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"Kinder, liebe Kinder, es hat mir Spaß gemacht." From https://en.m.wikipedia.org/wiki/Sandm%C3%A4nnchen

Here, Kinder is nominative plural: die Kinder. So, one would say "Die Kinder sind liebe" I would expect "Lieben Kinder sind..."

Is there a reason for this or is it just some poetic license?

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    None of the forms that you expect are correct, so this question does not make much sense. de.m.wiktionary.org/wiki/Flexion:lieb – Carsten S Aug 27 '16 at 15:32
  • So the question: is this correct "liebe Kinder" in this context doesn't make sense? I just want to know if it's liebe Kinder or lieben Kinder. – user23219 Aug 27 '16 at 16:38
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    The person saying "liebe Kinder" adresses them. He uses Nominative, just as "dear children" in English does. If you can help us understand your question, we will gladly help. – Ludi Aug 27 '16 at 17:35
  • Oh! So the difference is that it is being addressed? So these are correct: "Meine lieben Kinder sind hier." and "Liebe Kinder, hören sein", yes? I'm sorry if this was a bad question. I've been studying German on my own for only a few weeks and working my way through declensions with adjectives. All of the other examples I looked at followed the rule I was expecting, except this one. I thank you for your time. – user23219 Aug 27 '16 at 17:48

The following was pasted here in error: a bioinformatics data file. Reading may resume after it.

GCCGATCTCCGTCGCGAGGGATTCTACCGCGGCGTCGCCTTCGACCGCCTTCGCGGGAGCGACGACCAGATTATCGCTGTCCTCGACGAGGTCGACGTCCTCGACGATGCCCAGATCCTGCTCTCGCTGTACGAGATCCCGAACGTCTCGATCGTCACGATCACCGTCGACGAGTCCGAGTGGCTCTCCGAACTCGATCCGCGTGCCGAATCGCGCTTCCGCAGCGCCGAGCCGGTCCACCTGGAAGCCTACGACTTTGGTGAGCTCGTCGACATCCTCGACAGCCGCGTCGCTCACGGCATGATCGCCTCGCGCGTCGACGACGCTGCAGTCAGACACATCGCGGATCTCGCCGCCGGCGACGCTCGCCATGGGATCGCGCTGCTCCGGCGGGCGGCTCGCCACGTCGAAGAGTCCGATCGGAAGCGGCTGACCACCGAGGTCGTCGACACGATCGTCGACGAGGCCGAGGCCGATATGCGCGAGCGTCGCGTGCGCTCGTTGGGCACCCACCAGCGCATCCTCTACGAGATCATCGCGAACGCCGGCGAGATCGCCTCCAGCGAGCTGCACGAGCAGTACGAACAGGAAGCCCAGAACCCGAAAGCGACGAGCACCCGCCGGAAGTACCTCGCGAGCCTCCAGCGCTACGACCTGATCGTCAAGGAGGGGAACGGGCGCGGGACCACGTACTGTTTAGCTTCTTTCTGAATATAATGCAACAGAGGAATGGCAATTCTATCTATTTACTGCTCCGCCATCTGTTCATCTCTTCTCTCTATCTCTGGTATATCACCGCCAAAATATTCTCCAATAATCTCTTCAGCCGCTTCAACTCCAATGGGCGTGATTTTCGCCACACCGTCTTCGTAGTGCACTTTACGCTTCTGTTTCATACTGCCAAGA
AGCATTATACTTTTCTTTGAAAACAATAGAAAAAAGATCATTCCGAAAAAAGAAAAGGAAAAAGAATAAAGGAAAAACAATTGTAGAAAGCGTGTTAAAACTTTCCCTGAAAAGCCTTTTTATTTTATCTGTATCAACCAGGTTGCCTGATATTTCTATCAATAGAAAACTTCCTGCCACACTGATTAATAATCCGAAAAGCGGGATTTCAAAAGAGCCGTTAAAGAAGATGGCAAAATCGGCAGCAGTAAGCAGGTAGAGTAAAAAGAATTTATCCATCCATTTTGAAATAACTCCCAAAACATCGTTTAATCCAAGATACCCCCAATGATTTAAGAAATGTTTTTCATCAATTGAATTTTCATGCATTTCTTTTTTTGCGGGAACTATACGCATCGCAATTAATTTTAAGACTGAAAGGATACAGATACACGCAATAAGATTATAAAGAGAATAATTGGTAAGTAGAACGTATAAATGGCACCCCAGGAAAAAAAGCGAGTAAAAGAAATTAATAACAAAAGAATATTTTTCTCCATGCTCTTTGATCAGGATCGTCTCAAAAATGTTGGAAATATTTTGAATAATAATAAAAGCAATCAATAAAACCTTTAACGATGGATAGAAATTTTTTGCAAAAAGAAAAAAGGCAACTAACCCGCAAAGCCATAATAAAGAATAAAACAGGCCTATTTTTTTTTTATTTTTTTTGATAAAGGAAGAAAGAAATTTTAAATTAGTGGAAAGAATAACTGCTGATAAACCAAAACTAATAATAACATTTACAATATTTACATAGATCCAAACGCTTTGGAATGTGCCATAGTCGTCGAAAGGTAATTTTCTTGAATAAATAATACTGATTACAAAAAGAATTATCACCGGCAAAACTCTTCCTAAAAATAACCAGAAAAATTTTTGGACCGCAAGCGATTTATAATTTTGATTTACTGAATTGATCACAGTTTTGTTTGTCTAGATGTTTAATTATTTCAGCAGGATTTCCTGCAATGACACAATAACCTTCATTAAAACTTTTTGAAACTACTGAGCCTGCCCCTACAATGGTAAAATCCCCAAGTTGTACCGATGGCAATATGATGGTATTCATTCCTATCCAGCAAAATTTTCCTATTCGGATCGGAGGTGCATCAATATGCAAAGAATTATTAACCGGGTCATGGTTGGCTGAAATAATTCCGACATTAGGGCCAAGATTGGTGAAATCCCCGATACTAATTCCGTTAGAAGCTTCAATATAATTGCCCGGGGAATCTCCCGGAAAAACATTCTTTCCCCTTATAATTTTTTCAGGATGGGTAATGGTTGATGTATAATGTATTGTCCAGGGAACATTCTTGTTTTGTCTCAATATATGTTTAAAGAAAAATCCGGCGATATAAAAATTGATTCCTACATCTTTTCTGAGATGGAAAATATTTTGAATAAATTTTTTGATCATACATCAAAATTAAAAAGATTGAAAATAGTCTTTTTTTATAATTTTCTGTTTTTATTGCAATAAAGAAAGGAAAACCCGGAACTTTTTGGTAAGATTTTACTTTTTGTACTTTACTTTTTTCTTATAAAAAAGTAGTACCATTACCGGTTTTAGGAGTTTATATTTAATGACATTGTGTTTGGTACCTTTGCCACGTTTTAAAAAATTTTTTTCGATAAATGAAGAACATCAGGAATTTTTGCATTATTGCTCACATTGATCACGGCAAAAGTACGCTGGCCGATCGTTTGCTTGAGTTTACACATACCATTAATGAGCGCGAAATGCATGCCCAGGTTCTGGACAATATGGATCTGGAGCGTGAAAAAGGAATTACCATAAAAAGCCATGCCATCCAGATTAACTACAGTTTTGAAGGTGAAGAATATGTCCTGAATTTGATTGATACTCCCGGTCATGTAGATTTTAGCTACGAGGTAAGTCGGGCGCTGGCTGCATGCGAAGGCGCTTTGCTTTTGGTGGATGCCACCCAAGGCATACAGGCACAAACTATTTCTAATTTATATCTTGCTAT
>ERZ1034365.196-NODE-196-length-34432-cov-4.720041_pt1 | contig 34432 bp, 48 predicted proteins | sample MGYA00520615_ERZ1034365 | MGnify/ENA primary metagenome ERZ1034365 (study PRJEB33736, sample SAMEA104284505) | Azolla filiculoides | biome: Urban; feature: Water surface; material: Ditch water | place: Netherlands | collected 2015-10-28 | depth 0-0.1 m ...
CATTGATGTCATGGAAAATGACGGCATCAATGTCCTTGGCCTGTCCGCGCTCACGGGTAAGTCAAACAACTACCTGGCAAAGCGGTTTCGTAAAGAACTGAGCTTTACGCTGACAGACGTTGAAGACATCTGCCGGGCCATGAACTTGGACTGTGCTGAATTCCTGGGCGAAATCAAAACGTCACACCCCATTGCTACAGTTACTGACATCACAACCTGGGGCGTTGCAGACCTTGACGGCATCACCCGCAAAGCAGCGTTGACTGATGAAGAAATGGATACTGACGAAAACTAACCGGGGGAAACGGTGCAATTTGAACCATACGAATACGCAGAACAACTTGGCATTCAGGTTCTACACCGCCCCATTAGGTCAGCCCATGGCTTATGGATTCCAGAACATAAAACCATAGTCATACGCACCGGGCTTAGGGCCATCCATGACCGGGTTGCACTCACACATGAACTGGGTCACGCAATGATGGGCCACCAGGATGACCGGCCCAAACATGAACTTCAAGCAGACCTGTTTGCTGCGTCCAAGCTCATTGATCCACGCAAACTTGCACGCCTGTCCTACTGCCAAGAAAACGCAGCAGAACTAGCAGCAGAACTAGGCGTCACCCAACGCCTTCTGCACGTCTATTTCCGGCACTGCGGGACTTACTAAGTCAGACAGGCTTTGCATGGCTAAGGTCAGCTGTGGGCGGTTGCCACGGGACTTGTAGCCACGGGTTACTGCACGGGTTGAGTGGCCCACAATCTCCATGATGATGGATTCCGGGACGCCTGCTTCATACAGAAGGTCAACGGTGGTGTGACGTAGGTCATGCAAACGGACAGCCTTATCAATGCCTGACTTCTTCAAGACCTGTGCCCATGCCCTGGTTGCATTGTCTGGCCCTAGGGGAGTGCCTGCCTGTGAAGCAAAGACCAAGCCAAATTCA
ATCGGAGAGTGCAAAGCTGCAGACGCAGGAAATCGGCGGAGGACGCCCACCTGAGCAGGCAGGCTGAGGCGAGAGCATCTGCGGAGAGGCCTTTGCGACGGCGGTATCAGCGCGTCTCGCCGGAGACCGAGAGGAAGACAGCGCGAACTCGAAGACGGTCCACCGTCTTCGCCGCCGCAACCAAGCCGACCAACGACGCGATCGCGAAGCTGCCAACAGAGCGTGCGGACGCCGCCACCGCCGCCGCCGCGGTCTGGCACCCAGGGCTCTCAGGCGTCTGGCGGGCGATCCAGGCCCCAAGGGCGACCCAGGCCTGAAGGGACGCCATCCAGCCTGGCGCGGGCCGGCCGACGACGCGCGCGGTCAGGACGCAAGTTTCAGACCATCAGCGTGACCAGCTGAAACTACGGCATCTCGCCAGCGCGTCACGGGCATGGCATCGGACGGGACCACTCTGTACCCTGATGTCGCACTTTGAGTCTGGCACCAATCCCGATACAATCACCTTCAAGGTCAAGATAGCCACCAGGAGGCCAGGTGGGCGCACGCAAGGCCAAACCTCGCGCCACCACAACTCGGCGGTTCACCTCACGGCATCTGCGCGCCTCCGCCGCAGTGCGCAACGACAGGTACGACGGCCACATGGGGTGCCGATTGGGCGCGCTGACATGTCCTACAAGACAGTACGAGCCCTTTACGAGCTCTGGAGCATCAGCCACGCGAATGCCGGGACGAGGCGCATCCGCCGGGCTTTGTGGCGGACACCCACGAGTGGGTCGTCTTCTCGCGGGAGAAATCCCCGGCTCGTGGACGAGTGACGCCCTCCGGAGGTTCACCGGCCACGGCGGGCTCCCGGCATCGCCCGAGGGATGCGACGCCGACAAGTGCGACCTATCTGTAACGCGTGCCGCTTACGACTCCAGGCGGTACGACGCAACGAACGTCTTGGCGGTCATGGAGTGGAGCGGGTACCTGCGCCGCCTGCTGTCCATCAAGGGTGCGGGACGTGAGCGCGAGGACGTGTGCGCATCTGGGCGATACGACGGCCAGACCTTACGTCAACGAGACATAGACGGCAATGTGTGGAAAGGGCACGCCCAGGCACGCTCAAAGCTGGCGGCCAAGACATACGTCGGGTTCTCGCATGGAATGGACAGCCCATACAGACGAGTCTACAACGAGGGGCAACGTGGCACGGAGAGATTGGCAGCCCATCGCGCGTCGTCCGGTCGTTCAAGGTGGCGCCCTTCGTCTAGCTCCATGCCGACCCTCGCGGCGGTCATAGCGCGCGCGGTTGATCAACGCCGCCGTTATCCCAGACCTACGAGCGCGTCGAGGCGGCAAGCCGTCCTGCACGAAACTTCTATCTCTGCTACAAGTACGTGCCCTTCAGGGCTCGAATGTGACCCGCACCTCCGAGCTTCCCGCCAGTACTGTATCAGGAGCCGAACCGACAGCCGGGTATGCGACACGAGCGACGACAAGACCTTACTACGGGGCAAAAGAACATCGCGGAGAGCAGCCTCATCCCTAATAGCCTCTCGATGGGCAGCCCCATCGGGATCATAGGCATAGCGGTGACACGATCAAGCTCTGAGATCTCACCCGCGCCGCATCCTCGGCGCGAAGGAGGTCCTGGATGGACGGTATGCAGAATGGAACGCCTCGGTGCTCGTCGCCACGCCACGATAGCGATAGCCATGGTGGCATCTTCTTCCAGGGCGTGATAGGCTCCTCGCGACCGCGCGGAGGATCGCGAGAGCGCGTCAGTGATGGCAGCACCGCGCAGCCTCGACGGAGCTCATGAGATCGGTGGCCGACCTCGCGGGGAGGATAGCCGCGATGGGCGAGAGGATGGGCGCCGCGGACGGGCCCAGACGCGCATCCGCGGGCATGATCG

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    Maybe this question is helpful: german.stackexchange.com/questions/25357/… – Carsten S Aug 27 '16 at 18:14
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The heart of the sentence is "Es hat mir Spaß gemacht." This has given me a good time.

"Kinder, liebe Kinder," (Children, dear children) is a form of address that is appended to the main sentence above. This phrase is "standalone," and is not connected to any verb in the main sentence.

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  • This answers Ludi's question ;) – Carsten S Aug 28 '16 at 14:58
  • @CarstenS: "Ludi's question?" The OP is named Casey? – Tom Au Aug 28 '16 at 15:15
  • Exactly. I am not sure whether you have answered Casey's question, but you have answered the question in the title, which was edited by Ludi. – Carsten S Aug 28 '16 at 16:29
  • @CarstenS: Fair enough.I answer the question I see, regardless of "etymology." I believe that the rest of the question "follows" from the revised title. I'm not in the business of getting into Casey's or anyone else's mind. – Tom Au Aug 28 '16 at 16:34
  • IOW: Vocative and nominative are the same morphologically in contemporary German. – Crissov Aug 29 '16 at 15:20

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